Western-style toilets


1. Open the lid. Put the u-shaped seat down. 2. Sit with the lid upright behind you. Step one leg over and squat. 3. When you are done, wipe yourself with the provided toilet paper, then dispose the paper in the toilet. 4. Use the lever or button to flush the water down


Japanese-style squat toilet


1. Ensure that the round end jutting out is facing your front. Step one leg over and squat.2. When you are done, wipe yourself with toilet paper, then dispose of the paper in the toilet. 3. Use the lever or button to flush the water down.



 Hot Springs (Onsen) and Public Baths (Sento)

In Japan there are hot springs called onsen and public bathing facilities called sento, places where you can interact and socialize with other people. In this social setting, people naturally came to an unspoken understanding regarding bathing etiquette so that everyone could comfortably bathe.


Hot springs (onsen) are very pupular in Japan due to its health benefits, and you can find onsen in many traditional inns, ryokan. The same bathing etiquette applies to both sento and onsen. Please enjoy Japan’s unique “naked bonding” culture at onsen and other public bathing facilities.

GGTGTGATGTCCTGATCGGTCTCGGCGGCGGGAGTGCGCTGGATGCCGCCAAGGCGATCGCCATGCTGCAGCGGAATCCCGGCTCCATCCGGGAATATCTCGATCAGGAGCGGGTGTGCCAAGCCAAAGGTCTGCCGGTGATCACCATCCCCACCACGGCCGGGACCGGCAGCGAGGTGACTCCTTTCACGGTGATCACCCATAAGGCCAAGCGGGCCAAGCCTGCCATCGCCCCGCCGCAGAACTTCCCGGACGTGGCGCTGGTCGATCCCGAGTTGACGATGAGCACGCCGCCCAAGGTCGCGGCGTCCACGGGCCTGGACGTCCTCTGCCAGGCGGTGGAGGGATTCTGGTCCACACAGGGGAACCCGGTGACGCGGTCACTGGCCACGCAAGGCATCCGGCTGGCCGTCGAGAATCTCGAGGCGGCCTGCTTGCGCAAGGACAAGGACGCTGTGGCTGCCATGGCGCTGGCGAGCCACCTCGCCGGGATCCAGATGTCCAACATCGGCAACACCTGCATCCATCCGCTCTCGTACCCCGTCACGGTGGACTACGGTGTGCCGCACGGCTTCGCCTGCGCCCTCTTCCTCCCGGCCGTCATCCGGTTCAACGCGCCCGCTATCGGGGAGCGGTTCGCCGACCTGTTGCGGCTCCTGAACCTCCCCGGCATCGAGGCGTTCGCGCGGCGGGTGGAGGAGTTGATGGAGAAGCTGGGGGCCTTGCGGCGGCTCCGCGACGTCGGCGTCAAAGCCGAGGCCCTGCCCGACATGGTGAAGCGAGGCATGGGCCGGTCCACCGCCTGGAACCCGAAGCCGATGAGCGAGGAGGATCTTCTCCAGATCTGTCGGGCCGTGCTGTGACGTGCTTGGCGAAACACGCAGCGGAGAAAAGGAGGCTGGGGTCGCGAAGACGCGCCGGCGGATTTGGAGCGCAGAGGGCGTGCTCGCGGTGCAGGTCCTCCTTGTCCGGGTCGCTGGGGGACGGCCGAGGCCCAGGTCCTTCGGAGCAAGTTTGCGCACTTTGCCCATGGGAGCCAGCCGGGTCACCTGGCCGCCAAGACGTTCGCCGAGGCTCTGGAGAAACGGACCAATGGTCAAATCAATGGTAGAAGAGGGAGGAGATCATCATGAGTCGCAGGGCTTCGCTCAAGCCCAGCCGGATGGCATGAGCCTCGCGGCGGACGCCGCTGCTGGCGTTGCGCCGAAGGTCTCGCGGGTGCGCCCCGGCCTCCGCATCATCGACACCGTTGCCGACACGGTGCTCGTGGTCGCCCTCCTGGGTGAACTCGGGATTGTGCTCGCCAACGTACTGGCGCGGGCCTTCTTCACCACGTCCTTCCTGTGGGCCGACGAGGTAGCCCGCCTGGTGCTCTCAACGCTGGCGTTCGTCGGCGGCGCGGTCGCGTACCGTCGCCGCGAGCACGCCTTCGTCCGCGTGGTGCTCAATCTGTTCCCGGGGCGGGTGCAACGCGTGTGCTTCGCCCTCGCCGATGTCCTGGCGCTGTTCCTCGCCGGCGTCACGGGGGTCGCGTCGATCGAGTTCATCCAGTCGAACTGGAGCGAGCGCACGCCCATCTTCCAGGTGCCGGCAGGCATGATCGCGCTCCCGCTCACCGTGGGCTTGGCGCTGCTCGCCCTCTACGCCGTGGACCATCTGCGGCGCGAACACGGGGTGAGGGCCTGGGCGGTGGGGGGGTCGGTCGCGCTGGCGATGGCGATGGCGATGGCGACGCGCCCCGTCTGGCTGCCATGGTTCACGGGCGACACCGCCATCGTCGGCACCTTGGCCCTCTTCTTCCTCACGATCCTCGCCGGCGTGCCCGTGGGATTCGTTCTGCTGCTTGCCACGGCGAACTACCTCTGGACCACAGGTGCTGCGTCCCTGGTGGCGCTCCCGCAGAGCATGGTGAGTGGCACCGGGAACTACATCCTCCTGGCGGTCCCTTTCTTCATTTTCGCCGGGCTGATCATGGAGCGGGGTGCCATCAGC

• Please share the changing room, shower room, and baths with others.
  • When heading to the bathing room, take no clothing with you (including underwear) except for a small face towel. You may also bring shampoo and soap. Entering the bathing room while wearing swimwear or bathrobes is an etiquette violation.
  • Before entering the baths, please wash your body in the washing area. Plunging into the water without washing yourself first is not allowed.
  • The baths are for heating up your body. Swimming is not allowed.
  • Washing your body in the baths is an etiquette violation.